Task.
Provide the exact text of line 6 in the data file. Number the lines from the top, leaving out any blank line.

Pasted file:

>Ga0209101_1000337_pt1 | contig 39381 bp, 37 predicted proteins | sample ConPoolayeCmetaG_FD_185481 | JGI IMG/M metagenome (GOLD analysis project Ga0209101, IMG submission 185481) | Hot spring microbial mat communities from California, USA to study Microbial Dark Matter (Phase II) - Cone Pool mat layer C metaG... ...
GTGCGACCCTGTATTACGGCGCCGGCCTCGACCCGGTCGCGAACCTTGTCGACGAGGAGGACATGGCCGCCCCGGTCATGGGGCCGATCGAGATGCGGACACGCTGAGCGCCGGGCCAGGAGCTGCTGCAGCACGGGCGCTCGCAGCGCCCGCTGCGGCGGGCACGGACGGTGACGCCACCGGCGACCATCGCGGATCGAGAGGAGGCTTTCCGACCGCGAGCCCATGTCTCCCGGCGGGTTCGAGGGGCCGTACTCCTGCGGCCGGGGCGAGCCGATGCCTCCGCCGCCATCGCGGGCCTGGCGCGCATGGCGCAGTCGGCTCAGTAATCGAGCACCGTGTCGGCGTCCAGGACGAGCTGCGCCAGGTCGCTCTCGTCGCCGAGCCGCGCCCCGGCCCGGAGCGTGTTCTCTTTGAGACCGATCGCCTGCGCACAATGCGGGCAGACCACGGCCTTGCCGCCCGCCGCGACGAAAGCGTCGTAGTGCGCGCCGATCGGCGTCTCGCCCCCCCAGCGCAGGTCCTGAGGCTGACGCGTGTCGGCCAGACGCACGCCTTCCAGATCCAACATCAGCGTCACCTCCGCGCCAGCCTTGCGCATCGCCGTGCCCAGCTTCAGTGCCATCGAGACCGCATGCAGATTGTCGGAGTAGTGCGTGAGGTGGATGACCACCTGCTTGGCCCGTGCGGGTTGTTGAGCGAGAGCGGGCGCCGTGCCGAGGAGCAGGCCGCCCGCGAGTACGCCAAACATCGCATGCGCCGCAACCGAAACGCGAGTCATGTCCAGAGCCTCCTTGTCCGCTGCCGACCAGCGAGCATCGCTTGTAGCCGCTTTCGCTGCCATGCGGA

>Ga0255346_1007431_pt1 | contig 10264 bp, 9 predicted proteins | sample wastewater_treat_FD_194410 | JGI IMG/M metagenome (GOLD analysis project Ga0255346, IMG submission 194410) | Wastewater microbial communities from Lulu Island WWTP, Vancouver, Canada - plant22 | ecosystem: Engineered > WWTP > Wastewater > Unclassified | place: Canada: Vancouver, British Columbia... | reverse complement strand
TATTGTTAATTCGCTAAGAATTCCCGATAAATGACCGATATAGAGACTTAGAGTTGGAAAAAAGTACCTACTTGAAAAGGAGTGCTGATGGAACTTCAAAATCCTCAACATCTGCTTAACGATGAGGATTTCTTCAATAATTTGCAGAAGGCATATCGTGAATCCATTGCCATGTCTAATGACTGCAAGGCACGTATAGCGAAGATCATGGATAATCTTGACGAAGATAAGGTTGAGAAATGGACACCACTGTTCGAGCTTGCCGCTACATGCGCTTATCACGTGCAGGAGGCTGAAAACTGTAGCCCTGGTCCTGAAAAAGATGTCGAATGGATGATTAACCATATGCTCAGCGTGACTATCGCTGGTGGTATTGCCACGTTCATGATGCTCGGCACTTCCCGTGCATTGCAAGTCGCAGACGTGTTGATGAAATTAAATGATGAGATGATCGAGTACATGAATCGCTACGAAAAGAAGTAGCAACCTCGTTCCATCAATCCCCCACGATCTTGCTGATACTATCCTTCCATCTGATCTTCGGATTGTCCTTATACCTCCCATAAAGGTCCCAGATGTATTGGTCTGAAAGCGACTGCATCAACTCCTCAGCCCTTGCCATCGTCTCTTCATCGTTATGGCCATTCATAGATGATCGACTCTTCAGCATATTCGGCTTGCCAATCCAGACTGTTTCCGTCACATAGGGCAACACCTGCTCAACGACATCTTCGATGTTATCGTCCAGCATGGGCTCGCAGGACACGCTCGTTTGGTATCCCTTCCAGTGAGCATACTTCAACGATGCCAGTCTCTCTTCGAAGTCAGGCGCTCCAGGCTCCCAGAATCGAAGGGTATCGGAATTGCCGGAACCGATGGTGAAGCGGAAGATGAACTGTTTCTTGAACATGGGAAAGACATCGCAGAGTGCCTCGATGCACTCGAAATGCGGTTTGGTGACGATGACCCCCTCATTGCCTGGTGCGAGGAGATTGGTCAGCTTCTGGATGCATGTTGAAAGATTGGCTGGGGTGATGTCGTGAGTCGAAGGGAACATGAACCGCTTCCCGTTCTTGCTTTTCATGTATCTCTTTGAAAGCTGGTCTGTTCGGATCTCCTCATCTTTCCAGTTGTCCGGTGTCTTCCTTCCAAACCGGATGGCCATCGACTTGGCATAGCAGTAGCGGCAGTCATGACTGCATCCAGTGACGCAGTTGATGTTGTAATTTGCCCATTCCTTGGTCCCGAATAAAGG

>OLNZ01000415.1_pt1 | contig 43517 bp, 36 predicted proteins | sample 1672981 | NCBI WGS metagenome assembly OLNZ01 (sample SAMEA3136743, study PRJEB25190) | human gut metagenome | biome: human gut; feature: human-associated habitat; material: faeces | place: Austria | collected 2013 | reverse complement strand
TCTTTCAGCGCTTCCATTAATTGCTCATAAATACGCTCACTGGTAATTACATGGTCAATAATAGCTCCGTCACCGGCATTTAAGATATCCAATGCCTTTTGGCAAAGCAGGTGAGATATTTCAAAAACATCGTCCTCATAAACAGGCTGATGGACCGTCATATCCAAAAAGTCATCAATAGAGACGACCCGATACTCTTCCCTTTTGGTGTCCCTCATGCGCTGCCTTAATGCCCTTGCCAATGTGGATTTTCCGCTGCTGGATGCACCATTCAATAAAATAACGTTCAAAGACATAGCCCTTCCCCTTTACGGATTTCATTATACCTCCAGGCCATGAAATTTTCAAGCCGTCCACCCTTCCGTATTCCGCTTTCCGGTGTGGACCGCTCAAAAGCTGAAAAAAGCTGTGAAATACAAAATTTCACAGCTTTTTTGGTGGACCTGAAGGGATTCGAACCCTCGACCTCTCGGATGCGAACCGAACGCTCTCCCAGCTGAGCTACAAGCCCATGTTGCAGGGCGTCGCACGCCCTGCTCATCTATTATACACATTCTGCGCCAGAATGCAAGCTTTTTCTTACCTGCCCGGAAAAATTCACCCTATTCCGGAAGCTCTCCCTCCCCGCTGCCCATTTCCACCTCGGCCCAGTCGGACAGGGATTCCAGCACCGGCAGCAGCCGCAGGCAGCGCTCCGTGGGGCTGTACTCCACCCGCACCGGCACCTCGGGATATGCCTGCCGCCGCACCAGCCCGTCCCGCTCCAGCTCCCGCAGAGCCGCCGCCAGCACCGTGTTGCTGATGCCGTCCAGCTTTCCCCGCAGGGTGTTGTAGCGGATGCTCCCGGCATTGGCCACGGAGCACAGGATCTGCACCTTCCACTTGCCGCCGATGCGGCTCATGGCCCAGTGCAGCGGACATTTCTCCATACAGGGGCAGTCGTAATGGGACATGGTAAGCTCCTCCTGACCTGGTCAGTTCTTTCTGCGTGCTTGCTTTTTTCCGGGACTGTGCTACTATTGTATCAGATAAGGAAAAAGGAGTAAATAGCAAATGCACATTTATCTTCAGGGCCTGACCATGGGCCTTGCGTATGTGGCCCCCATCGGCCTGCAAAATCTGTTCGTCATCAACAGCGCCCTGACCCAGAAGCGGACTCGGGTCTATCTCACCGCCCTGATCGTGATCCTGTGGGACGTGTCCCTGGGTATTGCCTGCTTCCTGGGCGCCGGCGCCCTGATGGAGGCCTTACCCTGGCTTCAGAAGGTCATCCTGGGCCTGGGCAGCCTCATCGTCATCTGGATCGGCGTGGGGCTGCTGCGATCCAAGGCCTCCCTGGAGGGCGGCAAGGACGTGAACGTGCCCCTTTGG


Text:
TCTTTCAGCGCTTCCATTAATTGCTCATAAATACGCTCACTGGTAATTACATGGTCAATAATAGCTCCGTCACCGGCATTTAAGATATCCAATGCCTTTTGGCAAAGCAGGTGAGATATTTCAAAAACATCGTCCTCATAAACAGGCTGATGGACCGTCATATCCAAAAAGTCATCAATAGAGACGACCCGATACTCTTCCCTTTTGGTGTCCCTCATGCGCTGCCTTAATGCCCTTGCCAATGTGGATTTTCCGCTGCTGGATGCACCATTCAATAAAATAACGTTCAAAGACATAGCCCTTCCCCTTTACGGATTTCATTATACCTCCAGGCCATGAAATTTTCAAGCCGTCCACCCTTCCGTATTCCGCTTTCCGGTGTGGACCGCTCAAAAGCTGAAAAAAGCTGTGAAATACAAAATTTCACAGCTTTTTTGGTGGACCTGAAGGGATTCGAACCCTCGACCTCTCGGATGCGAACCGAACGCTCTCCCAGCTGAGCTACAAGCCCATGTTGCAGGGCGTCGCACGCCCTGCTCATCTATTATACACATTCTGCGCCAGAATGCAAGCTTTTTCTTACCTGCCCGGAAAAATTCACCCTATTCCGGAAGCTCTCCCTCCCCGCTGCCCATTTCCACCTCGGCCCAGTCGGACAGGGATTCCAGCACCGGCAGCAGCCGCAGGCAGCGCTCCGTGGGGCTGTACTCCACCCGCACCGGCACCTCGGGATATGCCTGCCGCCGCACCAGCCCGTCCCGCTCCAGCTCCCGCAGAGCCGCCGCCAGCACCGTGTTGCTGATGCCGTCCAGCTTTCCCCGCAGGGTGTTGTAGCGGATGCTCCCGGCATTGGCCACGGAGCACAGGATCTGCACCTTCCACTTGCCGCCGATGCGGCTCATGGCCCAGTGCAGCGGACATTTCTCCATACAGGGGCAGTCGTAATGGGACATGGTAAGCTCCTCCTGACCTGGTCAGTTCTTTCTGCGTGCTTGCTTTTTTCCGGGACTGTGCTACTATTGTATCAGATAAGGAAAAAGGAGTAAATAGCAAATGCACATTTATCTTCAGGGCCTGACCATGGGCCTTGCGTATGTGGCCCCCATCGGCCTGCAAAATCTGTTCGTCATCAACAGCGCCCTGACCCAGAAGCGGACTCGGGTCTATCTCACCGCCCTGATCGTGATCCTGTGGGACGTGTCCCTGGGTATTGCCTGCTTCCTGGGCGCCGGCGCCCTGATGGAGGCCTTACCCTGGCTTCAGAAGGTCATCCTGGGCCTGGGCAGCCTCATCGTCATCTGGATCGGCGTGGGGCTGCTGCGATCCAAGGCCTCCCTGGAGGGCGGCAAGGACGTGAACGTGCCCCTTTGG